Mon, Apr 29, 2019 - Page 6 News List

John J. Tkacik, Jr On Taiwan: President Tsai and Taiwan’s sovereignty

Here in Washington, D.C., the Taiwanese-American community is heavily sympathetic to the Democratic Progressive Party. The rivalry for the DPP upcoming presidential nomination has evenly divided them, with many dissatisfied that President Tsai Ing-wen (蔡英文) has not moved more decisively for Taiwan’s independence, and others who worry that former Premier William Lai (賴清德) underestimates the toleration of the American government for Taiwan. Some friends ask me whom I support, but good friends know I am solidly on President Tsai’s side.

Sometimes, I joke to friends that in the 1950s Tsai Ing-wen and I were childhood neighbors (青梅竹馬) among the orchid gardens, tangerine orchards and bamboo groves of old Grass Mountain (草山) and Yangmingshan (陽明山) high above Taipei’s city smog.

Of course, my regard is much more practical. I knew her reputation as a tough trade negotiator in the 1990s, a National Chengchi University law professor whose impeccable English and mastery of international trade policy made her a top advisor both to Taiwan’s central bank and to the Ministry of Economic Affairs as Taipei prepared for trade talks. During Taiwan’s negotiations with the US “working party” delegation in the World Trade Organization, I was told by a friend, she chided one of her American counterparts after the fact on the weaknesses of the U.S. negotiating strategy and made suggestions on what the U.S. team could have done more effectively.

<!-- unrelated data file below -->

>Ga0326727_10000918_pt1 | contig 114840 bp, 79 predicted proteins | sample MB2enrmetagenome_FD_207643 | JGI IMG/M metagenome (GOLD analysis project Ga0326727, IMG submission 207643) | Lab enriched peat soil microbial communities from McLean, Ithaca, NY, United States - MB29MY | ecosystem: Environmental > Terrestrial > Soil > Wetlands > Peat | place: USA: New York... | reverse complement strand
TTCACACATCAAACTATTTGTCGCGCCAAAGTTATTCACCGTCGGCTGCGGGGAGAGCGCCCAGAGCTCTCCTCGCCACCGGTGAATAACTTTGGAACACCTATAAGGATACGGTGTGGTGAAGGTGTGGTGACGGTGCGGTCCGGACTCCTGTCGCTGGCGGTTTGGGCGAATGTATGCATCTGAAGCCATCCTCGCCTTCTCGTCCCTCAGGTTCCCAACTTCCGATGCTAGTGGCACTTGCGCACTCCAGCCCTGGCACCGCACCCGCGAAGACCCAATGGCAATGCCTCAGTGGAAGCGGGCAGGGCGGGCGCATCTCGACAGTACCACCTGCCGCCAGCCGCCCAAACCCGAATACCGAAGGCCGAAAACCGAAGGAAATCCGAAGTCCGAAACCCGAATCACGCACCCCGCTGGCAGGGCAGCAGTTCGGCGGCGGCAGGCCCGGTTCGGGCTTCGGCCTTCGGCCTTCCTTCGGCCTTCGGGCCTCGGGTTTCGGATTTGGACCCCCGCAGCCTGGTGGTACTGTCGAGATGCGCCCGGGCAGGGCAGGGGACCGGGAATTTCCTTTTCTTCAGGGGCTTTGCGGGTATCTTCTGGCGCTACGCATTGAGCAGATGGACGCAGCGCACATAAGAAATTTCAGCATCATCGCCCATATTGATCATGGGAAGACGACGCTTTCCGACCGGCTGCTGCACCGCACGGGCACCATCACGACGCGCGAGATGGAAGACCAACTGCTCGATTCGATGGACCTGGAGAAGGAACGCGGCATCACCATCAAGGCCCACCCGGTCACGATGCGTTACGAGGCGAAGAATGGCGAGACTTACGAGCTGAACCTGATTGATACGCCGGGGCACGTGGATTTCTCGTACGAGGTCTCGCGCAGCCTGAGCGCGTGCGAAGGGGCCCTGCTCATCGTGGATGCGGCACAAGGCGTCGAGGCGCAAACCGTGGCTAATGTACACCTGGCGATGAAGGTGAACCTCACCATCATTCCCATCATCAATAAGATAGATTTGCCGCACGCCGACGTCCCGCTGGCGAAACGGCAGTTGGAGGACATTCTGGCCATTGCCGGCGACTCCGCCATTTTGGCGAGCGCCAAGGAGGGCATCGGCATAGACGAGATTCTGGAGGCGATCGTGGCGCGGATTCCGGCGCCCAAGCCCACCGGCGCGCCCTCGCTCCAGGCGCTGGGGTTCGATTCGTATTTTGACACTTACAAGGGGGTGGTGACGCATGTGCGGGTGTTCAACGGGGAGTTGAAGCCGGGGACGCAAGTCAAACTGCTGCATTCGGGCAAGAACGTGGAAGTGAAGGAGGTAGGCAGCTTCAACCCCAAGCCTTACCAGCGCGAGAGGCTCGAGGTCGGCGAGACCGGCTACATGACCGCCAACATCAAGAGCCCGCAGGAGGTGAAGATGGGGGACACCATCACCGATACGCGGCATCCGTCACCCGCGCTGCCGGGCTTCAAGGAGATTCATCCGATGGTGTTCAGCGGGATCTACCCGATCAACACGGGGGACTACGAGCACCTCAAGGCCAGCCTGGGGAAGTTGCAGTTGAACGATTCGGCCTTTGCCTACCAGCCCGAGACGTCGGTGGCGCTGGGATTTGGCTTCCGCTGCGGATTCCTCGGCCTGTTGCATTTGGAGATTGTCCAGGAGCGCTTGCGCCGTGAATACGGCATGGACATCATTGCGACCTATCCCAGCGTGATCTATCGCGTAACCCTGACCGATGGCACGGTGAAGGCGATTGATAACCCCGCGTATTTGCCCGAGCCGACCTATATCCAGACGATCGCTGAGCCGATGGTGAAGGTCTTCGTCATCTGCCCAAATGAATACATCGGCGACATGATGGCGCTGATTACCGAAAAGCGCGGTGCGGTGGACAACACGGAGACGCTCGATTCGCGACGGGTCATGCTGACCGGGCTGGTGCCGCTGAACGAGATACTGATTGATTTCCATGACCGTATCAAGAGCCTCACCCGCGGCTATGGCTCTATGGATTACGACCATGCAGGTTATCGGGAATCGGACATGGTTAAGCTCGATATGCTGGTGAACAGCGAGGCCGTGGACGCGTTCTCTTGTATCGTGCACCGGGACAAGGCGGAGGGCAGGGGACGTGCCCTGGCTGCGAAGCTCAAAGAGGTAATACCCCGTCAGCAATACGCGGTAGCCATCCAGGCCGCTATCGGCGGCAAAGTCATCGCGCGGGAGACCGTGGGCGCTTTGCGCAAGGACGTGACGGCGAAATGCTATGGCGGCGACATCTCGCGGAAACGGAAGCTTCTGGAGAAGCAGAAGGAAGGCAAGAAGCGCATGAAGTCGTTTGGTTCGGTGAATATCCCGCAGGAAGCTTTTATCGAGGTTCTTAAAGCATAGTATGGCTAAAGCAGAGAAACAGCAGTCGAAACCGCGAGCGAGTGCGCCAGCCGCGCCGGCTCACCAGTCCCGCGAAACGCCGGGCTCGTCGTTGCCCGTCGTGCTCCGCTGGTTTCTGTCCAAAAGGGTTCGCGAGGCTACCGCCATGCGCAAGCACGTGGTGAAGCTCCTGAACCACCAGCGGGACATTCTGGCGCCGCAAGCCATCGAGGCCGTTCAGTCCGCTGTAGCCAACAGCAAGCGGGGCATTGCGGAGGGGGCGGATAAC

Tsai Ing-wen, with a doctorate from the London School of Economics, a law degree from Cornell University, her legal training at National Taiwan University and her professorships in international law at Chengchi and Soochow Universities was, in the 1990s, Taiwan’s leading authority of sovereignty and the law of nations. In 1998, Taiwan President Lee Teng-hui (李登輝) surveyed Taiwan’s talent pool and selected Dr. Tsai to lead the most important legal team Taiwan has ever had: “The Task Force to Strengthen the sovereign national status of the Republic of China” (強化中華民國主權國家地位小組). Within the year, her task force of young Taiwanese international lawyers of intellectual virtuosity had researched scores of case studies from divided Germany to the Yugoslavian wars, from the newly independent Soviet states to Palestine and Israel. They crafted a position for Taiwan’s sovereignty, based on West Germany’s “Ostpolitik” two-states doctrine which Chancellor Willi Brandt crafted in the 1970s. Moreover, it was a legal position that the United States should accept — eventually. But it needed to be introduced in stages. And Dr. Tsai outlined an elegant, stage-by-stage process which could be built upon the universal legal principle that “sovereignty resides in the people” (主權在民).

Dr. Tsai’s research study outlined stages of constitutional revisions, legal reforms, changing Article Four of the Republic of China Constitution to define its territorial jurisdiction cleverly to “the jurisdictions in which this constitution is in effect” (為本憲法有效實施地區). It also recommended dumping all legal structures based on “The Free Areas,” the “Taiwan Area,” the “Mainland Area,” and start by amending all national security, nationality and copyright laws to refer only to “The Republic of China” and “The People’s Republic.” Indeed, all legislation should be revised, section by section, to excise anachronistic references to the Taiwan and mainland “areas.”

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